U.S. government goes to court to know the rightful owner of this $1.9m 1996 Ferrari F50 sports car first stolen in Italy in 2003.
One of the claimers said the Ferrari purchased in 2003 for about $309,500 was stolen nearly a month after delivery.
The second person bought the car in Canada in September 2019 for $1.435 million. He said he had no idea that the car had been reported stolen.
The United States Attorney’s Office for the Western District of New York has filed a civil action seeking to determine the real owner of a seized 1996 Ferrari F50 worth over $1,900,000.
According to the civil complaint, the Ferrari was seized on December 14, 2019, while being transported across the border from Canada into the United States.
The Ferrari was initially taken into custody after CBP discovered inconsistency in some of the rivets on the VIN plate located on the dashboard.
Due to the inconsistencies, CBP officers placed a hold on the Ferrari to conduct additional investigation of the Ferrari’s history.
Since being taken into custody by CBP officers, multiple parties have come up to claim ownership of the Italian luxury sports car.
Investigation by Customs and Border Protection (CBP) officers revealed that the vehicle was reported stolen in Italy in 2003.
U.S. Attorney James P. Kennedy, Jr.,said :
“After investigation, my Office determined that it would not be appropriate for us to exercise our authority and forfeit this extremely valuable and previously stolen luxury car,”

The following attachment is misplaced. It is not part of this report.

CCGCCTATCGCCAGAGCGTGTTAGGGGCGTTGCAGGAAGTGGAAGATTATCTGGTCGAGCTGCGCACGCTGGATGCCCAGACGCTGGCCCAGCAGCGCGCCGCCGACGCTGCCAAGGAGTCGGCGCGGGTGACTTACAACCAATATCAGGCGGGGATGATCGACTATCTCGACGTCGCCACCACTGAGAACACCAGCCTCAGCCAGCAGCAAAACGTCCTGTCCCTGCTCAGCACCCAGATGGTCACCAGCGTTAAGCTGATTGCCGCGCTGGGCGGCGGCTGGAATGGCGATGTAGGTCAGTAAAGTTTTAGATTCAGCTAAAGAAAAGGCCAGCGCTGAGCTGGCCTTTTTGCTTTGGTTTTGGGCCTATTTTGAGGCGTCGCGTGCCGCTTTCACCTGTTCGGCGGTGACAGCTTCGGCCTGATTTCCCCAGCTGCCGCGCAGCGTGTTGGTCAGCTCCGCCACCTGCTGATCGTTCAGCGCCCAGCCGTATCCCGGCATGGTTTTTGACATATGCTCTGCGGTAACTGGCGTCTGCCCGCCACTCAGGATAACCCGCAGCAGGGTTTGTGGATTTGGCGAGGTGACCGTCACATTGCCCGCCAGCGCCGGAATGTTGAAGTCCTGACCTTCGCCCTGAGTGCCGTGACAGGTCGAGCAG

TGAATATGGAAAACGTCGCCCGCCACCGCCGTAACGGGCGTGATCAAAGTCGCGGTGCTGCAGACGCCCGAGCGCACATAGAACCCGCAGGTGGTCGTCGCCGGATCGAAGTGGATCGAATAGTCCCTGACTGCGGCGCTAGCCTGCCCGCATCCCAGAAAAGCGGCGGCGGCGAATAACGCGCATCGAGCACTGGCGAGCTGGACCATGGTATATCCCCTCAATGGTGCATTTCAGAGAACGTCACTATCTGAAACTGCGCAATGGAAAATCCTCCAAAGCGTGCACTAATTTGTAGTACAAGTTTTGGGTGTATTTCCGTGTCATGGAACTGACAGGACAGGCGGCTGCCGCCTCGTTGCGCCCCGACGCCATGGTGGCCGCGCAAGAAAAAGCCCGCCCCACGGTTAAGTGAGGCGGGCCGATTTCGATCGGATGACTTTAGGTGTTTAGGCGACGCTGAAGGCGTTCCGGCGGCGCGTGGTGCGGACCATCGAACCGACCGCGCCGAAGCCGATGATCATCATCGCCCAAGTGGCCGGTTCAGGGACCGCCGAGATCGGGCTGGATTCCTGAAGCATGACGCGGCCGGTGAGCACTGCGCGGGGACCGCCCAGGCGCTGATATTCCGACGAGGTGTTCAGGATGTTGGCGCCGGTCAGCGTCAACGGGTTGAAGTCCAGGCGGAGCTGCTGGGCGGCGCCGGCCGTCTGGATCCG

“Instead, after an 18-year odyssey, which we know took it across continents and countries, we have decided that the time has come for a court of law to determine the rightful owner of the vehicle.”
CBP Buffalo Director Field Operations, Rose Brophy added that :
“This case highlights the hard work, dedication, and enforcement mindset of our officers,”
“We continue to work closely with our law enforcement partners, even through an extensive time frame and over multiple countries, as shown with the outstanding teamwork by all involved in this case.”
According to document, one of the claimers, Paolo Provenzi, said he and his father and brother bought the Ferrari in 2003 for about $309,500.
The report also stated that the 1996 Ferrari F50 was stolen from a parking garage in Italy, nearly a month after it was purchased.
According to the filing, the second person claiming the Ferrari Mohammed Alsaloussi said he had no idea that the car had been reported stolen. Alsaloussi from Florida reportedly bought the car in Canada in September 2019 for $1.435 million.
The Ferrari, now worth $1,949,669, is one of only 349 F50s made to celebrate the legendary car company’s 50th anniversary.